According to the guidance, additional attention should be paid in case a new manufacturing process is to be introduced. The Agency also states that in most cases it is quite difficult to identify potential issues having available only the information regarding the processes related to the prototypes created. The authority explicitly states that the engineering feasibility and production feasibility may be different because the equipment, tools, personnel, operating procedures, supervisions, and motivation could be different when a manufacturer scales up for routine production.
The FDA acknowledges that a design team can’t foresee and prevent all the issues in advance. However, the initial assessment should cover some basic elements including the following ones:
- First, the design and development procedures should include a qualitative assessment of the completeness and adequacy of the product specifications.
- Second, the procedures should ensure that all documents and articles which constitute the production specifications are reviewed and approved.
- Third, the procedures should ensure that only approved specifications are used to manufacture production devices.
The Agency further explains that the very first element is the one to be covered in the course of design transfer, while the others constitute the main principles to be considered. Furthermore, the authority states that in cases when paper documentation is used, a responsible entity should follow standard procedures, while in cases when certain non-traditional means of information are used, additional flexibility will be required.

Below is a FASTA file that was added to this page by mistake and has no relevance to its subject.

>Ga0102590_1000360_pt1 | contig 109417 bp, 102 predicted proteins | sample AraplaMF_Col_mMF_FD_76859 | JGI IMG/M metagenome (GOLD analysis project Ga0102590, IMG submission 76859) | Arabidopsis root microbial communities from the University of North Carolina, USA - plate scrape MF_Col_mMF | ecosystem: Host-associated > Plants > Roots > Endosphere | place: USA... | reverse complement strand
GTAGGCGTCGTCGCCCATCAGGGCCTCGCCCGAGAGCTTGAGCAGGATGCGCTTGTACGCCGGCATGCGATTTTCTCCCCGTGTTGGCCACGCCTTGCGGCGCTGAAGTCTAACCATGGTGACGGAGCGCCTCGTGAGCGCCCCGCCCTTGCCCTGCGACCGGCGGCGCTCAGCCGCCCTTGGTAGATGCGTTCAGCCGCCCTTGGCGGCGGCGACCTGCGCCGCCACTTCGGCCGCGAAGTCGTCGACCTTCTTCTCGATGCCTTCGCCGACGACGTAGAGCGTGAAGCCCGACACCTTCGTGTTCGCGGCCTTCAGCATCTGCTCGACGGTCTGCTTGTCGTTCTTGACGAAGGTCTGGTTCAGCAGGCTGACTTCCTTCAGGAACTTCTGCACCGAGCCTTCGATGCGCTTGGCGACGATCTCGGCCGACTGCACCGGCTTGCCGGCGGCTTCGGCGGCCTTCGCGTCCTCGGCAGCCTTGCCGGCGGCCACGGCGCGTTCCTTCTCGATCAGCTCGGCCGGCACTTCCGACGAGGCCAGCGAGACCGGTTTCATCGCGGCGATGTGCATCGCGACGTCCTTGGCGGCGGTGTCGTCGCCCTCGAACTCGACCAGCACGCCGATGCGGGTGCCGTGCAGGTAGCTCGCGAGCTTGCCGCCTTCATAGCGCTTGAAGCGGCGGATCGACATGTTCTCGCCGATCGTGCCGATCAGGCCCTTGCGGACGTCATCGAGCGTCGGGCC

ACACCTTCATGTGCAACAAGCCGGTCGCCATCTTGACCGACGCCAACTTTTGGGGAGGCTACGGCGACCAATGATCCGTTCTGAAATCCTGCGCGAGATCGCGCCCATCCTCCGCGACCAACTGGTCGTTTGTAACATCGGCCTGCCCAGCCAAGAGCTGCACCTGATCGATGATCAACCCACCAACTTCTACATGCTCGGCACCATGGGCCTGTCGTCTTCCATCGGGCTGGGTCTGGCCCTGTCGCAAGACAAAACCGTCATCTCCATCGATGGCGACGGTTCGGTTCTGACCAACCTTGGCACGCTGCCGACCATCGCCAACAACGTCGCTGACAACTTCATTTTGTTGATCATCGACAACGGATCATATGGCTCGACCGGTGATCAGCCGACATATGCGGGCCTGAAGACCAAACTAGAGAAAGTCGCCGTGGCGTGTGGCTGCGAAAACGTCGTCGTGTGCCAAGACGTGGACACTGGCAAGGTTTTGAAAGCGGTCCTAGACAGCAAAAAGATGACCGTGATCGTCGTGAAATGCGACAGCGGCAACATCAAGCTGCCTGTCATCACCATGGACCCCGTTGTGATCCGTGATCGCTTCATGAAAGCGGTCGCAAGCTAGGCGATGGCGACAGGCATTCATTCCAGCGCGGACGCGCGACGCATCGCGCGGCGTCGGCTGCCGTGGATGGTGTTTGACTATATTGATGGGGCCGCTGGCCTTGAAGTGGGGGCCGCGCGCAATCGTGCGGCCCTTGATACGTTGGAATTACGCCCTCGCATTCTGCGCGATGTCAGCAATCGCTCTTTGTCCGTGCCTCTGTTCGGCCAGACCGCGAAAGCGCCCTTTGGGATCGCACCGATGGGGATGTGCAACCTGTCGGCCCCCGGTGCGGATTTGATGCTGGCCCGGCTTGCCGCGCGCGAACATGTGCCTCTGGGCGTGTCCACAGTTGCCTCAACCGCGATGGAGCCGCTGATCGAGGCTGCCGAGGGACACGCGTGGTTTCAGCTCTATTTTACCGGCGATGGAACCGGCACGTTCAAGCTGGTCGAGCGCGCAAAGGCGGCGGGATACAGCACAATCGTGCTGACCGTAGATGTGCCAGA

Apart from design transfer, the present FDA guidance also covers the aspects related to design changes. In this regard, the applicable legislation states that each manufacturer shall establish and maintain procedures for the identification, documentation, valuation or where appropriate verification, review, and approval of design changes before their implementation.
The document further describes that there are two types of control, namely:
- Document control, which describes the way the documents should be drafted and handled.
- Change control, which is related to the approach to be applied about the safety- and performance-related issues, as well as corrective actions taken by the manufacturer in response.
According to the guidance, in a case of a small development project, it would be sufficient to ensure that any corrective actions are duly documented, all the changes introduced do not impact the safety and effectiveness of a product, while all the design documentation is up-to-date. At the same time, in larger projects, the aspects related to cooperation among the parties involved would require more attention.
The principles of document control prescribe that all documents should be duly identified to facilitate navigation and improve their traceability. A list of all the documents should be maintained for the same purpose, while it should be a procedure describing the way the documents are created, maintained, and tracked. Additionally, the manufacturer shall keep records on the history of revisions for the documents. Moreover, it is also necessary to appoint a particular person to be responsible for all the matters related to documents used in the context of design and manufacturing processes.
At the same time, the main principles for change control describe the particular approach to be applied about change requests and change control procedures to be introduced by the manufacturer.
In summary, the present FDA guidance highlights the most important aspects associated with design transfer and justifies the importance of procedures associated thereto. Additionally, the document provides information regrind such concepts as “document control” and “change control”, and also outlines the main distinguishing features. The guidance also clarifies the way the principles of document and change control should be applied for design.